- New government funding to protect tropical rainforests, regions and communities across Africa, Asia and Latin America
- funding will help protect 2.1 million hectares of rainforests, an area the size of Wales, from deforestation
- programme will have the potential to create thousands of green jobs throughout rainforest regions and generate almost £1 billion of green private sector investment to tackle climate change around the world
A new multi-million pound fund launched today will help protect rainforests equivalent to an area the size of Wales, cut millions of tonnes of carbon emissions and improve the lives of over 600,000 people in tropical forest communities across Africa, Asia and Latin America.
Through the newly launched Mobilising Finance for Forests Programme, the government will invest £150 million for businesses and investors who support and deliver sustainable land-use projects and protect rainforest regions like the Amazon and Indonesian basins in communities vulnerable to climate change.
This is also expected to attract as much as £850 million private investment, support thousands of green jobs across multiple sectors, such as agriculture, food, and technology in these regions, and is predicted to provide 23% of the reduction in carbon emissions and climate impacts needed over the next decade to meet the goals set in the Paris Agreement.
The projects that could benefit include those that promote transparent supply chains and implement deforestation-free standards, supporting an estimated 600,000 small-scale farmers and food producers to incorporate forest protection into agricultural production.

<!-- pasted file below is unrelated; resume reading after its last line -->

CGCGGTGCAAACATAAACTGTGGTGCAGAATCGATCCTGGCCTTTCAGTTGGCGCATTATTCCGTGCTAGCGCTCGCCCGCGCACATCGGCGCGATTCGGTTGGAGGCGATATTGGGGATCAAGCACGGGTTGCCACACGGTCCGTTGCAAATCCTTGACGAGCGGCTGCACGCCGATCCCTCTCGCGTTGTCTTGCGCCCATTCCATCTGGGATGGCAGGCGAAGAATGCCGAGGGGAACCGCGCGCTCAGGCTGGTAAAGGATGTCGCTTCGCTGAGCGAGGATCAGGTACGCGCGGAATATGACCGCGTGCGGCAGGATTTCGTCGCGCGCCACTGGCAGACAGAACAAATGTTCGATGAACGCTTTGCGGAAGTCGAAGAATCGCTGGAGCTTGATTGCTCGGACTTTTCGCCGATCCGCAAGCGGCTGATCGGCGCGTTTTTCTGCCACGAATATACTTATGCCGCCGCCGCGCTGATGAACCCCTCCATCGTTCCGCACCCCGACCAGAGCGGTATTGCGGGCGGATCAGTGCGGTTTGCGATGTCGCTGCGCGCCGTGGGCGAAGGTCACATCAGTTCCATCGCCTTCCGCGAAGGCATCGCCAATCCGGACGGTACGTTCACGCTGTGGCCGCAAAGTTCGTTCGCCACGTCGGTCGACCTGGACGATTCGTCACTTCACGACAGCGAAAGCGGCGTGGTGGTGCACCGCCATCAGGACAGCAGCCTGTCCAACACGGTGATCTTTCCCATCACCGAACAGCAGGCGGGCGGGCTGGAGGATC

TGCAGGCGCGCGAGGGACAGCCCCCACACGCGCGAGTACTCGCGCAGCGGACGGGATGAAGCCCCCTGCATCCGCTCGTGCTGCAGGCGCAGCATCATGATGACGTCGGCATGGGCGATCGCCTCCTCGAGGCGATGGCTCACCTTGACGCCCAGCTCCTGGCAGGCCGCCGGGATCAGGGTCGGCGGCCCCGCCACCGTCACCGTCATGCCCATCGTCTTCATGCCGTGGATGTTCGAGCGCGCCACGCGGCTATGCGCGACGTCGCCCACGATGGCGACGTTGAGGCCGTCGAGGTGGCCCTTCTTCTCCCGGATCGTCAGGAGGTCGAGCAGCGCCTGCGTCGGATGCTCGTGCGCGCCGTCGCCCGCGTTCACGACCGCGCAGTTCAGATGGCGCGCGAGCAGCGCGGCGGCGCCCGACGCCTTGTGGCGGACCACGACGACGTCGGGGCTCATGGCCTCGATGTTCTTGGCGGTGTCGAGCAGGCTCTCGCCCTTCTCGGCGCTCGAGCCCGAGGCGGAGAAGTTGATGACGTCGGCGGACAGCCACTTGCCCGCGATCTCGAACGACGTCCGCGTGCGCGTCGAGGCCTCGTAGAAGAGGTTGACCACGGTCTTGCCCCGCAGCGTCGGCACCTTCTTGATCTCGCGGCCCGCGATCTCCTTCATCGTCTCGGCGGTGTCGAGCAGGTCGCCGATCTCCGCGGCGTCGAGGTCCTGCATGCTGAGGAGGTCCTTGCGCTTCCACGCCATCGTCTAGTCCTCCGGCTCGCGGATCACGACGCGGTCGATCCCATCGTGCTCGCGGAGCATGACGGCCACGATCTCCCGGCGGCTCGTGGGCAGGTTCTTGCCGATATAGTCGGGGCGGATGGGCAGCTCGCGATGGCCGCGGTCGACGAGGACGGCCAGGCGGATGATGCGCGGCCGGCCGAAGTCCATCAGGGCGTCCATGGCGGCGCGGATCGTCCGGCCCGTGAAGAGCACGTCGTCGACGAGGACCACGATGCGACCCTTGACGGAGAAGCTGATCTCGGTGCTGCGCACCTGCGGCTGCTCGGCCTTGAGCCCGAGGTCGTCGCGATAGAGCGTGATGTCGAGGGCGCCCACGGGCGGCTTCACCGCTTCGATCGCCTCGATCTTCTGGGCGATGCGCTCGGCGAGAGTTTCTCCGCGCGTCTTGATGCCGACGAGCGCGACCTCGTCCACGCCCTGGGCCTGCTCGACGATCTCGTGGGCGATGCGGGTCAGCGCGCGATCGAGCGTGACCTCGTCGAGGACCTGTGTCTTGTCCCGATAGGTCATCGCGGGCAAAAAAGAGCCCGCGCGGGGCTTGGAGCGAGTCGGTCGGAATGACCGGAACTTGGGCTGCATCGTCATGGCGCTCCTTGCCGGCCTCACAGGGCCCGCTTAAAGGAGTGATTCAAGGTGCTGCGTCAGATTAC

This funding will help to remove 28 million tonnes of CO2 from the atmosphere, equivalent to the offsetting London’s entire CO2 emissions annually over the next 15 years, through investing in eco-friendly projects like harvesting nuts, seeds, and coffee sustainably, restoring lost forests, diversifying crops to prevent soil erosion, and launching conservation activities – restoring tropical forests as our most effective and natural carbon capture and storage sinks.
Today’s funding forms part of the UK’s existing commitment of £11.6 billion for international climate finance, which includes the Prime Minister’s recent pledge to spend at least £3 billion to protect nature and precious biodiversity over the next 5 years, of which projects to maintain forests will be a major part.
Energy Minister Anne-Marie Trevelyan said:
The impact of deforestation is devastating – on those vulnerable rainforest communities, and on global efforts to combat climate change. And the health of the earth’s tropical forests is critical to the health of our planet – we need to do all we can to protect and preserve this vital ecosystem.
Today’s new fund will ramp up investment in projects on the frontline of this effort, while also giving financial institutions the confidence they need to invest, which could attract and secure as much as £850 million from the private sector.
International Environment Minister Lord Goldsmith said:
Deforestation is not only a major contributor to climate change, it is responsible for catastrophic biodiversity loss and it undermines the livelihoods of many hundreds of millions of people who depend on forests. So the UK is absolutely committed to tackling global deforestation.
In addition to expanding our own woodlands, we are working internationally to tackle the main drivers of deforestation and protect our vital forests. This funding is a demonstration of our leadership in the run-up to the crucial G7 and COP26 summits. We are clear that there is no pathway to tackling climate change that does not involve the recovery of nature.